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Asylum, Welfare and the Cosmopolitan Ideal: A Sociology of Rights puts forward the argument that rights must be understood as part of a social process: a terrain for strategies of inclusion and exclusion but also of contestation and negotiation. Engaging debate about how `cosmopolitan' principles and practices may be transforming national sovereignty, Lydia Morris explores this premise through a case study of legal activism, civil society mobilisation, and judicial decision-making. The book documents government attempts to use destitution as a deterrent to control asylum numbers, and examines a series of legal challenges to this policy, spanning a period both before and after the Human Rights Act. Lydia Morris shows how human rights can be used as a tool for radical change, and in so doing proposes a multi-layered 'model' for understanding rights. This incorporates political strategy, public policy, civil society mobilisation, judicial decision-making, and their public impact, and advances a dynamic understanding of rights as part of the recurrent encounter between principles and politics. Rights are therefore seen as both a social product and a social force.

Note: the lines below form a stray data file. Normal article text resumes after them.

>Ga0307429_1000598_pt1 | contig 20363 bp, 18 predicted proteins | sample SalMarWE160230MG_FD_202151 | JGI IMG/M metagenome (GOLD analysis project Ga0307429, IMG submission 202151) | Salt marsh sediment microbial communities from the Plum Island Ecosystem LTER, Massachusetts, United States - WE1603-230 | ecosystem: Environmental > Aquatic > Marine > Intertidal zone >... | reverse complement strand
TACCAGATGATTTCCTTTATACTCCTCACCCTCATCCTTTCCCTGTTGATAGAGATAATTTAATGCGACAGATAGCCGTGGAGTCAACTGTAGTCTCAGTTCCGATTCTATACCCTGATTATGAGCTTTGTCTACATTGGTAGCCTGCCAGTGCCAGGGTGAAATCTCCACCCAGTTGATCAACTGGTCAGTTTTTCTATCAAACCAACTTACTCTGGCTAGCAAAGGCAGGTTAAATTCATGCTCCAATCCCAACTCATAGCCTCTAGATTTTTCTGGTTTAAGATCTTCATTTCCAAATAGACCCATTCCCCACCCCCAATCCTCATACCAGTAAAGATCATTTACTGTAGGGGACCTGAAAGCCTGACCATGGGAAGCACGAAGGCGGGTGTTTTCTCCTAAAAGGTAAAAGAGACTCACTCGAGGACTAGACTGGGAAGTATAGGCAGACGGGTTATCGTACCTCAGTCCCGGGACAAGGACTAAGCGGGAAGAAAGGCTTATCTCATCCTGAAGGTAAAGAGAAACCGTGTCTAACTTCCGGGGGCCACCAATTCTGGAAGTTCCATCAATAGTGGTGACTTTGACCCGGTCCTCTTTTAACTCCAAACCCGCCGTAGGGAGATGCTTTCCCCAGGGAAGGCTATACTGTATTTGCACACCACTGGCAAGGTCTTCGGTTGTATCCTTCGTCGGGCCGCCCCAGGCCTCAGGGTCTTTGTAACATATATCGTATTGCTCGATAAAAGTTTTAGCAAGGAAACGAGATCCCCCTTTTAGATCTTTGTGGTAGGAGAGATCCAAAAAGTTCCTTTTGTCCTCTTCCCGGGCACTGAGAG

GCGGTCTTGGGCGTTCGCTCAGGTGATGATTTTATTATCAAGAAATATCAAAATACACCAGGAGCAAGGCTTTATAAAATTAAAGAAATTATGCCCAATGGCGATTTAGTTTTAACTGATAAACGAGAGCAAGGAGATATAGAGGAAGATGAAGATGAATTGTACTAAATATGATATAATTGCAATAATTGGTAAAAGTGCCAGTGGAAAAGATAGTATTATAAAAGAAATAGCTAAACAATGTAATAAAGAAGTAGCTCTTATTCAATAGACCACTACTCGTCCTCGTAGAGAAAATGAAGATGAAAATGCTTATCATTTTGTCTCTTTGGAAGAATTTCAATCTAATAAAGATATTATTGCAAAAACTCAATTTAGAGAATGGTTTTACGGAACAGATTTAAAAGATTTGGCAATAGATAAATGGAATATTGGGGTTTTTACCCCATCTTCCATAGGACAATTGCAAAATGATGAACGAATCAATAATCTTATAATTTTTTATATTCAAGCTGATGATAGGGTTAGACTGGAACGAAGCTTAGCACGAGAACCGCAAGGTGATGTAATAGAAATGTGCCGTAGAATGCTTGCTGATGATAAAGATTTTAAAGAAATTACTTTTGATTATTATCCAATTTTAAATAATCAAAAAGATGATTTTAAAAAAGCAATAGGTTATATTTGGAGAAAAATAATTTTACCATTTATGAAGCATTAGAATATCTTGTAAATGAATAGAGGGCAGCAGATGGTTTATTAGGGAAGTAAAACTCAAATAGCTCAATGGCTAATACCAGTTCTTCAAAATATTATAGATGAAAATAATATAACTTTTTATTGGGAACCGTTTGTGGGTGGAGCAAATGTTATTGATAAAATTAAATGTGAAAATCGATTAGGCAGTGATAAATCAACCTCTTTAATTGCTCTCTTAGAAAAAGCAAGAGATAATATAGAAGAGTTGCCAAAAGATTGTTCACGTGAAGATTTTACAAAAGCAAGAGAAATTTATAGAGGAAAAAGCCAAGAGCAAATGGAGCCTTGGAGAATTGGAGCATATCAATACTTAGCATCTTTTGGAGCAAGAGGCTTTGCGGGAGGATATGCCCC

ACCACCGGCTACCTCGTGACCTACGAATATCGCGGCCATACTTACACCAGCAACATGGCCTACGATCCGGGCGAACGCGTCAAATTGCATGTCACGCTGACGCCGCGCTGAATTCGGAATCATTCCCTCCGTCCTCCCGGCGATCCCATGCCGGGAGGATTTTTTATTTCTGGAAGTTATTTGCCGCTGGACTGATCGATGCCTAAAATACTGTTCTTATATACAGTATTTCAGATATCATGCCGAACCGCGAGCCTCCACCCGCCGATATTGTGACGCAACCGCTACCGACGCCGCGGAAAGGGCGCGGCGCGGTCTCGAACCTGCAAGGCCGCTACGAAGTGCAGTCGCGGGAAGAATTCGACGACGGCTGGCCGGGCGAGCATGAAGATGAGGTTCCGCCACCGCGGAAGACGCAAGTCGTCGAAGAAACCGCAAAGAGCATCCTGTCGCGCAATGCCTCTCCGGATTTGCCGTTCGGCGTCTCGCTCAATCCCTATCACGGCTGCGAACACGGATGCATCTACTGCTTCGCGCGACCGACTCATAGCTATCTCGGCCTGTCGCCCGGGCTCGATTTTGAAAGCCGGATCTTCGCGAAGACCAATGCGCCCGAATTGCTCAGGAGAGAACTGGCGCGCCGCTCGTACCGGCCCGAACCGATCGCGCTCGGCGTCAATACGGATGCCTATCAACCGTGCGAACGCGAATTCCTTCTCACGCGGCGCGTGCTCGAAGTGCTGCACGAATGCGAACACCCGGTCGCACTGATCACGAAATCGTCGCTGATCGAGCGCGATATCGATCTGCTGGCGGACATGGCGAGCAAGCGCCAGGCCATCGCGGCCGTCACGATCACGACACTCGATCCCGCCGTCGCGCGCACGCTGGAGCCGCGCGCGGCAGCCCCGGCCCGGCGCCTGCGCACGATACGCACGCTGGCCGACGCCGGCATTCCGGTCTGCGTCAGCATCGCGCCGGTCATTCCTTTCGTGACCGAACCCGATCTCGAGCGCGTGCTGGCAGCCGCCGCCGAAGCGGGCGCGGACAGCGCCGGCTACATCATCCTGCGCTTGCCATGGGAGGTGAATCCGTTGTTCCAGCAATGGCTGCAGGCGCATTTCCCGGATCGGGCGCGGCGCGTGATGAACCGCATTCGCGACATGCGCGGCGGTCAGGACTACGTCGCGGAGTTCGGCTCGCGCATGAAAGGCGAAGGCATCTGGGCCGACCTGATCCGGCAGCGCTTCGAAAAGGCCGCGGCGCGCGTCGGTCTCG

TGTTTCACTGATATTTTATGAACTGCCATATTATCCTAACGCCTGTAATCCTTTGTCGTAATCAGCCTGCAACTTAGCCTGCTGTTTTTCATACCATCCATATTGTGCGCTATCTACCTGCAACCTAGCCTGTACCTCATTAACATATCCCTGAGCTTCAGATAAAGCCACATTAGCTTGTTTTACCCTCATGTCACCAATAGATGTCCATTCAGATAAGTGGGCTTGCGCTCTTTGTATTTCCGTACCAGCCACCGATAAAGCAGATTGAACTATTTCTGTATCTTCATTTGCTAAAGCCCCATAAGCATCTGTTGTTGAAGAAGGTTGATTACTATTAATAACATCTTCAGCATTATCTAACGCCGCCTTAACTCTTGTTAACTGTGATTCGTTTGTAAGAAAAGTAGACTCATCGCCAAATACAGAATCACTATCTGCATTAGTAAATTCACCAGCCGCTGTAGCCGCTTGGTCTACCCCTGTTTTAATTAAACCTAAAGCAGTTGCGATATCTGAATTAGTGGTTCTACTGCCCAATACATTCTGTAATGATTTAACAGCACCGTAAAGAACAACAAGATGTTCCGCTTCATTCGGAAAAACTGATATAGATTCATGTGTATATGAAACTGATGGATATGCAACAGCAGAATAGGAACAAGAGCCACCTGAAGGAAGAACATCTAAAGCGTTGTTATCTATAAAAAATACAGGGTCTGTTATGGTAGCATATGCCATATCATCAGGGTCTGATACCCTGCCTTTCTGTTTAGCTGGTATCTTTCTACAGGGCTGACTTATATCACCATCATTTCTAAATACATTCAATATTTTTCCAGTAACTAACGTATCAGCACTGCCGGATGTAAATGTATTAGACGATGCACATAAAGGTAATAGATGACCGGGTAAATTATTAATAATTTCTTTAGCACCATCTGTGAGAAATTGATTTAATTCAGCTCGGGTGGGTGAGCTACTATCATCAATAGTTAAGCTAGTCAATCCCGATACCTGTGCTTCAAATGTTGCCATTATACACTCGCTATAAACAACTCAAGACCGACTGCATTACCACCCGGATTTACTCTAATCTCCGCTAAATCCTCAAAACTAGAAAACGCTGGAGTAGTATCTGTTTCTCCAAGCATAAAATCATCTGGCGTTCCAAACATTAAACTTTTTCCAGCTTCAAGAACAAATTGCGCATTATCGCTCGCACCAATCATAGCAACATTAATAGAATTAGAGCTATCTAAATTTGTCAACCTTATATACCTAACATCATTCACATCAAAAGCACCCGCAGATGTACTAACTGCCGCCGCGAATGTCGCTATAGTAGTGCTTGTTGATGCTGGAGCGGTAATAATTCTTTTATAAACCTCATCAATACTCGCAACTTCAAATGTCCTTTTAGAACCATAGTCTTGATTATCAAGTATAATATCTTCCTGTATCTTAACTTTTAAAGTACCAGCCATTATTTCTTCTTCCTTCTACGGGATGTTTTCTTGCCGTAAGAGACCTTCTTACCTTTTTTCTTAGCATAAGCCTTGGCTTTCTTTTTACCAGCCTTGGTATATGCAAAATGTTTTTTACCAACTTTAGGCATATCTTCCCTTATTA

Lydia Morris is a Professor of Sociology at the University of Essex and a member of the Human Rights Centre.